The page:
Down Under in Savai’i

By Tuapou Warren Jopling 16 January 2017, 12:00AM

This is part of a series of illustrated articles taken from ‘A Visitor’s Field Guide to Savaii’ by geologist, Tuapou Warren Jopling. Tuapou takes tour groups around Savaii and his knowledge is legendary!



Today, your tour will take you to the famous site which you may have heard of if you have read the story of ‘Sina and the eel’. Then there is a short but important discussion about results of the Matavanu eruption in the early 1900’s.     

Safune, Mangroves and Matalealelo Spring

After a long inland passage from Asau, you reached the coast at Sasina and are now at Safune about to climb a steep hill. This is the eastern scarp of the wide Sataua - Safune slump. The very abrupt 120 0 change in coastline direction is a result of this faulting. 

Note all the mangrove trees along the shore. They can grow in seawater but thrive in a brackish habitat. The many freshwater outlets of this area are fed by the Ghyben - Herzberg lens. The walled-in Matalealelo spring is a popular tourist stop with a legend about an eel who fell in love with princess Sina. It grew to enormous size as it followed her from pool to pool around Savai’i’s, last stop being here. She fled to Upolu, the eel followed and was killed by village chiefs. Its dying request was to plant its head. This grew into the world’s first coconut tree. If you don’t believe this, ask a boy to husk a coconut then look at the three round rings on top. A Visitor’s Field Guide to Savai’i – Touring Savai’i with a Geologist 

Page 17 


The Mauga Mu Eruption 

The Mauga Mu eruption is not an accessible tourist attraction but is discussed here for two reasons; it helps explain Savai’i’s high concentration of small cones; and it was the beginning of an eruptive cycle that culminated with the massive Matavanu eruption. 

The short-lived 1902 outbreak was on the high central plateau 4 km east of Mauga Afi, and was shielded from coastal view by the island’s gentle curvature. It was not known if existing cones had erupted or new ones formed. Subsequent investigation showed two closely shaped clusters of spatter cones, together adding seven small cones to the hundreds already extant. This is monogenetic volcanism - new eruptions form new cones, possibly because old cones are underlain by solid basalt plugs. Savai’i’s central plateau is heavily faulted with chains of closely spaced cones lining surface traces (See Figures 9 and 10). 

Mount Matavanu 

Matavanu’s birth in early August, 1905, was impressive. High lava fountains roared from the ground, quickly built a spatter cone and by early September great surges of incandescent lava were flowing down a river valley to flood the Saleaula coastal plain. This was the first of Savai’i’s historic eruptions to be recorded in detail. Discussion of the Saleaula lava field follows this brief description of the Matavanu volcano. 

Matavanu is visible 10 km away from an opening in vegetation along the East Coast road, one kilometre south of Mauga village. Visitors expecting a mighty volcano will be disappointed to see a gently sloping hill set way below the cone- studded skyline. The black band capping this lava cone is the uppermost part of the crater’s western wall. The cone rises about 90 m above surrounding terrain, the summit being aproximately 700 m above sea level.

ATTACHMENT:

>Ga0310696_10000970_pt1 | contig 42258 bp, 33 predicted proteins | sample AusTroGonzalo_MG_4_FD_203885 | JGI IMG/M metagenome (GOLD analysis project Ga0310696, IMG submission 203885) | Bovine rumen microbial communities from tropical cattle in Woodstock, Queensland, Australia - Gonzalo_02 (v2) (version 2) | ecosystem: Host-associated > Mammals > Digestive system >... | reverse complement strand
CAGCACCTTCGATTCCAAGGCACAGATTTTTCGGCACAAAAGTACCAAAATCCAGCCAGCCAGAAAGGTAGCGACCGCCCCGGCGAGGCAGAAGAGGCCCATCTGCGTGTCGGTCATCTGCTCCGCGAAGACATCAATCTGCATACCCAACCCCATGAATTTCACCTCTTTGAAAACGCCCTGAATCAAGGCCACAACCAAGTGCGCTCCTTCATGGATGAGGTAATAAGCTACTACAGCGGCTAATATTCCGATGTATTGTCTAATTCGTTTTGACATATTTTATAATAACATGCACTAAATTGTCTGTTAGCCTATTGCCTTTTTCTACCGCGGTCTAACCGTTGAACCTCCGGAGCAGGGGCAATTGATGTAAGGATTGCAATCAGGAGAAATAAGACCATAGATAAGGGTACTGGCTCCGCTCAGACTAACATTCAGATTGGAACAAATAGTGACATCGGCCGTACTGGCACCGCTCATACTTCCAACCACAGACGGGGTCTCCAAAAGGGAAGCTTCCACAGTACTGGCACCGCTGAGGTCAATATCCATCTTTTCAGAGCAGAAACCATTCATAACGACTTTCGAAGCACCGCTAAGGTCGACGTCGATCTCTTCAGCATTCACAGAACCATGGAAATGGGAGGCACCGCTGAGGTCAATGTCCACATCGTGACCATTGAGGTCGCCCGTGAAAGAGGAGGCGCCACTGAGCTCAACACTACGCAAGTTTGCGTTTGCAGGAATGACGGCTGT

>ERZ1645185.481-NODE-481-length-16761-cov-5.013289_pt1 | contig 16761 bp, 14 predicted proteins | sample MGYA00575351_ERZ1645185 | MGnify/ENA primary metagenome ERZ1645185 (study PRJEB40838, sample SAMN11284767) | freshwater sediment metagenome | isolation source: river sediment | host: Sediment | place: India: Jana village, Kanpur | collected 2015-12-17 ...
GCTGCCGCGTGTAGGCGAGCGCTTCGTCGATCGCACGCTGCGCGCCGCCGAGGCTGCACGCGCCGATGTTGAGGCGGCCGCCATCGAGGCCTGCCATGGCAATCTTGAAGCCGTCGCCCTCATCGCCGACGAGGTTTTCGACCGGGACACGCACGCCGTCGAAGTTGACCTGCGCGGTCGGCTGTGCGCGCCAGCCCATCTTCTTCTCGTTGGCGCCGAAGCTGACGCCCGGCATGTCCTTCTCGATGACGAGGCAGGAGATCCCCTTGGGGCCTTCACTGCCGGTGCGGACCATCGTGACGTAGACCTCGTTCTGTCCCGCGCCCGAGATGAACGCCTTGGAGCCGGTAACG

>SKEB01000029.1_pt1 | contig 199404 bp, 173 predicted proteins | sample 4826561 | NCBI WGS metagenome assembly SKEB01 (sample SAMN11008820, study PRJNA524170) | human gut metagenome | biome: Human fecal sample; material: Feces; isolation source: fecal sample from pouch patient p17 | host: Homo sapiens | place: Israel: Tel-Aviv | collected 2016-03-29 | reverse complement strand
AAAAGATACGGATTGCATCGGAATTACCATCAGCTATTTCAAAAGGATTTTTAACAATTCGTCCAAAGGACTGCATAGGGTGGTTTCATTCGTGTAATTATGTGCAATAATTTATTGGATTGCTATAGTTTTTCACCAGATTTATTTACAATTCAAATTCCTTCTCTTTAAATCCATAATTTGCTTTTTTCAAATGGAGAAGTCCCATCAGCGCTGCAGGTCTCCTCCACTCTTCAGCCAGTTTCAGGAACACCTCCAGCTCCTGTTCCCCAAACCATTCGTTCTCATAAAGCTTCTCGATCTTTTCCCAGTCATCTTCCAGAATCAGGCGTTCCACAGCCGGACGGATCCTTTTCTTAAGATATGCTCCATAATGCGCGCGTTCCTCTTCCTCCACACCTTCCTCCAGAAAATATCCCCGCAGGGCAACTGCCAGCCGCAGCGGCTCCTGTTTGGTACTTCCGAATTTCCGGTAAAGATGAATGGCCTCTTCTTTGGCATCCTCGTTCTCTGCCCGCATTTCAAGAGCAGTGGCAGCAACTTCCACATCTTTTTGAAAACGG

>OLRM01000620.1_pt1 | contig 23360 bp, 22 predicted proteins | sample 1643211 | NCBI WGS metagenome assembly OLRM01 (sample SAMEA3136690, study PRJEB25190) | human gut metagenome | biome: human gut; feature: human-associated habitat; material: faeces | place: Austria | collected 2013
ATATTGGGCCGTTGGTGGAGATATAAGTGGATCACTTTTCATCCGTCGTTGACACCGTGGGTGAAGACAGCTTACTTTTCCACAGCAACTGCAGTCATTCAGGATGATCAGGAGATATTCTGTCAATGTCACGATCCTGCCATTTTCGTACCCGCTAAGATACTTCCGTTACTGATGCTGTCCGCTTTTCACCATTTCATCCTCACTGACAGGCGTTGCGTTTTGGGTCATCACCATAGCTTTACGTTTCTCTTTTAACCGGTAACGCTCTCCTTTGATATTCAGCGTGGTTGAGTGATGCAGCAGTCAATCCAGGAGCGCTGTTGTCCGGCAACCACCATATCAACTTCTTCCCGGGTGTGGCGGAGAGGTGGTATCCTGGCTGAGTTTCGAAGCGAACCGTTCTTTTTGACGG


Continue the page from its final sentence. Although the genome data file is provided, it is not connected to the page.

Matavanu has built over the step fault east of the Sataua - Safune fault block. The 8 km long plantation road from Safotu via Paia to Matavanu is along the downside of a steep 30 m high scarp to the base of the volcano where the scarp is buried under spatter*. Here the road climbs the northern flank and the lush tropical vegetation is replaced by thin scrub allowing great views over northeastern Savai’i. A 300 m track from the road ends at the 50m deep, vertically walled crater. Immature rainforest in and around the crater is attributed to high rainfall. 

Discussion about faults providing conduits for rising magma needs clarification. Faults of 30 m or 150 m displacement create spectacular scenery but they are not major structural features and are far too small to have intersected an underlying magma chamber. Savai’i is the pinnacle of an enormous edifice of hotspot origin capped by younger volcanics. This edifice rises 6.8 km from the ocean floor with sub-aerial Savai’i accounting for 3 % of the total structure. The landslide and it’s confining faults are a weak surface expression of considerable disturbance in submarine levels of this eoifice. 

* The term spatter refers to falling blobs of molten lava that spread on impact. 


Tuapou Warren Jopling is an Australian geologist who retired to Savai’i to grow coffee after a career in oil exploration in Australia, Canada, Brazil and Indonesia. Travels through Central America, the Andes and Iceland followed by 17 years in Indonesia gave him a good understanding of volcanology, a boon to later educational tourism when explaining Savai’i to overseas visitors and student groups.

This article is taken from ‘A Visitor’s Field Guide to Savai’i’. 

By Tuapou Warren Jopling 16 January 2017, 12:00AM
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